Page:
3. Tire paintings - take a toy car or truck. Roll the wheels through a small amount of white paint. Then have the child push the car around on black construction paper. To make it look more like a web, show how to paint from one edge of the paper to the other. This project is best if first done on small paper, such as a half sheet of construction paper. Once the child gets the idea, a large paper or even posterboard makes a nice display!
4. White glue drizzled onto black paper makes a fun web. Be sure that children have the ability to squeeze the bottle and move around the paper to create the effect that you want. Otherwise, a large puddle of glue is what you will end up with.

Sensory Bin Ideas:
1. Spider Not Spider - After explaining the difference between spiders and insects, have them go on a spider hunt in this bin. I used a collection of plastic bugs, foam spiders, and base of shredded green paper & shredded brown wallpaper. Having just one type of spiders made it easy to distingush spiders made this an independent activity for the younger kids. The older kids had fun sorting and name the other insects as well!
2. Spiders & "Black Bean" Flies - The spiders were plastic rings from the Dollar Store. I planned on cutting the ring off but it seemed too sharp for my 2 year old to play with, so I left the rings on. For the flies, I added three bags of dried black beans. I also planned on adding dried spaghetti as webs, but my children were playing so nicely with this bin that I never added it. This bin was a big hit with the preschool kids as well!

3. Water Table with Spiders - as simple as putting water and plastic spiders into a bin. My children at home loved it. At preschool we added a few mesh scoops for kids to rescue the floating spiders!
4. Cooked and cooled spaghetti - let children play with a small amount in a bowl. Once their interest wanes, suggest dipping a piece of spaghetti in white paint and dragging it across construction paper to create another type of web.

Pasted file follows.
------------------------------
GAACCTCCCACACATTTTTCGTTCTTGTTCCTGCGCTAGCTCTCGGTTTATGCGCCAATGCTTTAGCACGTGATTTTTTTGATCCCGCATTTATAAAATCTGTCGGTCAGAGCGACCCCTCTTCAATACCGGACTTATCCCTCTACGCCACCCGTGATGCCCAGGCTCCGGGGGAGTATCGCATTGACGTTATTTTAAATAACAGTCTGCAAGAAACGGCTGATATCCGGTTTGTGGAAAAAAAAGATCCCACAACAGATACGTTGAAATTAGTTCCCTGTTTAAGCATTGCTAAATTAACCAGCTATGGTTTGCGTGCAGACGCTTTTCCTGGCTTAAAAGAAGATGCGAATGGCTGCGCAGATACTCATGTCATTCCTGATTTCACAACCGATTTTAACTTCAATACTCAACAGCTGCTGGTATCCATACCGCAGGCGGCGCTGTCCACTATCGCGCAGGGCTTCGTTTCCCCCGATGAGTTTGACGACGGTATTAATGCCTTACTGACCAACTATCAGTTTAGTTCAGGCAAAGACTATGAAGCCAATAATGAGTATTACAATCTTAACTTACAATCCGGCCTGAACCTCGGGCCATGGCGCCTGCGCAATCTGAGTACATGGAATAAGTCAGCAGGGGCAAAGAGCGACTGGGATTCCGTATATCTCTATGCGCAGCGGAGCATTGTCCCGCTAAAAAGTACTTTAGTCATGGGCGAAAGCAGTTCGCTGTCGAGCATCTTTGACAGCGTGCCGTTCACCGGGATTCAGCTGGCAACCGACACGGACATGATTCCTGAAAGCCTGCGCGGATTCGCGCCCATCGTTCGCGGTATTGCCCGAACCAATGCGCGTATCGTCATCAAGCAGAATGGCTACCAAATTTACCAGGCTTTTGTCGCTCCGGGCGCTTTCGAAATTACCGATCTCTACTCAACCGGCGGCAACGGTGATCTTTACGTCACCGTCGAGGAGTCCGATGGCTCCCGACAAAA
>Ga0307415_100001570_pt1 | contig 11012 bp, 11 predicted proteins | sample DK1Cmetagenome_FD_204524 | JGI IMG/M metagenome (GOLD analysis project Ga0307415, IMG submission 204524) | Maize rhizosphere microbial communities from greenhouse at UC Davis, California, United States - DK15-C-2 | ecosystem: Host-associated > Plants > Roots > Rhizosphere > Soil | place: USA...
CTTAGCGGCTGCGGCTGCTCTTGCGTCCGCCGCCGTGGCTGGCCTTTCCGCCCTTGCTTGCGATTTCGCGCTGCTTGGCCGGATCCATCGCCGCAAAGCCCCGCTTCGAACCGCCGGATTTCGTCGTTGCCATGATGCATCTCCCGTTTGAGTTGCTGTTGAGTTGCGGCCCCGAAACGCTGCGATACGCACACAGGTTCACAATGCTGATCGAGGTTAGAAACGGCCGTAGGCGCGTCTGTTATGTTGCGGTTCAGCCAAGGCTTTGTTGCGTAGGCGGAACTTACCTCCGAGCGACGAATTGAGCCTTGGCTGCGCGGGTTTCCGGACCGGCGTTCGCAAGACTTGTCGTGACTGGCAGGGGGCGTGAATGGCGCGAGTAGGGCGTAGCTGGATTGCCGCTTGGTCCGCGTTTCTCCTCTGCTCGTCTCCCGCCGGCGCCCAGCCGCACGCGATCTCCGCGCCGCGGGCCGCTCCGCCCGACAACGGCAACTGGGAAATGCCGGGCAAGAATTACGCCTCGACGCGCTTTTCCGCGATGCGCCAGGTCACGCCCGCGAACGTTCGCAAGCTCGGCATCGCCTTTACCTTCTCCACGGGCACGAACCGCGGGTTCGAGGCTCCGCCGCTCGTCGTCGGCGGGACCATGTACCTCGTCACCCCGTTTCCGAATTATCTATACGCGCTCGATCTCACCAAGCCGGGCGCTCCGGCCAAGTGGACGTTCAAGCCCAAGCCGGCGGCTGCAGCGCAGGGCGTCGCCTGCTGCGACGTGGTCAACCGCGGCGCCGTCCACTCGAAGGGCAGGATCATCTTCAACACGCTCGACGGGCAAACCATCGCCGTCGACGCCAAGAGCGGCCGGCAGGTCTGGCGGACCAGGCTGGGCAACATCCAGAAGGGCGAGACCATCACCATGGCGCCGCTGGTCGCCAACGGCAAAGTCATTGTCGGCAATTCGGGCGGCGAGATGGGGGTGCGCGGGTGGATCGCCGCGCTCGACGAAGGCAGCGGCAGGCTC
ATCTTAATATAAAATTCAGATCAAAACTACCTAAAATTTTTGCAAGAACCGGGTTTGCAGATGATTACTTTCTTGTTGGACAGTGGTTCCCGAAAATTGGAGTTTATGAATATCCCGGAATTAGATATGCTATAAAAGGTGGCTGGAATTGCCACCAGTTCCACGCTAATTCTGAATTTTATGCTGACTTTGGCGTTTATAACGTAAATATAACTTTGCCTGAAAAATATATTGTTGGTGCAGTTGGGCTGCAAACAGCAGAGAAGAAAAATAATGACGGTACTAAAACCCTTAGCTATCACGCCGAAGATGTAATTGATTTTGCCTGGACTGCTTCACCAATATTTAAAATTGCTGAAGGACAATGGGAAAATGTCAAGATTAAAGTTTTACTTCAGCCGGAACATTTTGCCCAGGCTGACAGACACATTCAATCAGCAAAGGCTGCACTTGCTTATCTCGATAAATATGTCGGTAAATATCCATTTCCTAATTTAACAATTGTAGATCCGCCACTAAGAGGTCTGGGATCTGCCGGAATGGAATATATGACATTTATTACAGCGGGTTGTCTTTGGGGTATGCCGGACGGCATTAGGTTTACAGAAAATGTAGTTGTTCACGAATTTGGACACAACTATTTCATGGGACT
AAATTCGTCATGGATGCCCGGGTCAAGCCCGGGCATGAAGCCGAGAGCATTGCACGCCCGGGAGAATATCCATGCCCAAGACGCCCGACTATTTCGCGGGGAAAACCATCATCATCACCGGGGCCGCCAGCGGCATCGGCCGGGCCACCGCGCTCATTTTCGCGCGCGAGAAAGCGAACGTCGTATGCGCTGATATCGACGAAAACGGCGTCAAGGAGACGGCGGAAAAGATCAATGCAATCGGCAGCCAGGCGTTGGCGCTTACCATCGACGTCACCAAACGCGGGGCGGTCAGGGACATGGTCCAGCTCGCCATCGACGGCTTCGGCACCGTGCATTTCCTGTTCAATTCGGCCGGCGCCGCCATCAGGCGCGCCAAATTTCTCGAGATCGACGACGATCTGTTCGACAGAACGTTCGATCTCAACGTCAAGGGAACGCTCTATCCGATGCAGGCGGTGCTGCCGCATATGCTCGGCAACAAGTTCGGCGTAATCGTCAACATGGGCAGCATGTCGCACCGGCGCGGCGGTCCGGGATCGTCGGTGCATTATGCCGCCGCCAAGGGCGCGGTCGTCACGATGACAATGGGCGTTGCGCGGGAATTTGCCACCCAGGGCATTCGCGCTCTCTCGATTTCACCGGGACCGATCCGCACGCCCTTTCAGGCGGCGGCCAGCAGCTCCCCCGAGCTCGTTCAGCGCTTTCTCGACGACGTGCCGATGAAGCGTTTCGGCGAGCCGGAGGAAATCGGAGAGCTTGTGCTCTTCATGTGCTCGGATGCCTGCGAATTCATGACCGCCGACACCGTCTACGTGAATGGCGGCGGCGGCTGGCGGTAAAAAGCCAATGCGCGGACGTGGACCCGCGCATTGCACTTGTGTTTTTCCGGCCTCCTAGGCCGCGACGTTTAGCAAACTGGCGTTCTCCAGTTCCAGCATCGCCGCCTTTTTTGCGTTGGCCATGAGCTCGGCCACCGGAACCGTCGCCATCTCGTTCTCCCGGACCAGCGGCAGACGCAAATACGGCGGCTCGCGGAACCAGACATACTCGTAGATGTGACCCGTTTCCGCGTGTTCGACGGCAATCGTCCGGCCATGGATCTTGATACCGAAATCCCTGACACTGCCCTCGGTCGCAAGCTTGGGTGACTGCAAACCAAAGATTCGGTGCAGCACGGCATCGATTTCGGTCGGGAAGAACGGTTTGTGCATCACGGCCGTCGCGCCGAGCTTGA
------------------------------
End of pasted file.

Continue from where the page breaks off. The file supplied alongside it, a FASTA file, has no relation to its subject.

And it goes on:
5. Hiding Spiders - take artificial spider webbing, which is found at Halloween with the decorations, and add it to a tray. Add a collection of plastic spiders, spider rings, and flies (or other insects). As the kids play in the bin the spiders and fly get tangled in the web. It's quite a job to find all the hidden critters and even harder to remove them once they are embedded in the web.

6. Dramatic Spider Web Play Box - to make this I wove a yarn web by attaching binder clips to the top lip of an oversized cardboard tray. I added one spider and one oversized fly and showed the children how to play "Spider & Fly" with a friend. It was great fun to hear the stories they told as played! Of course the web was slowly deconstructed but still lots of fun & learning was happening.

Spider Art:
1. The classic paper spiders with accordian legs are a not to be missed project. If you are making these with a large number of kids, it is easiest if you prefold sheets of construction paper into a fan and then cut the legs the desired width.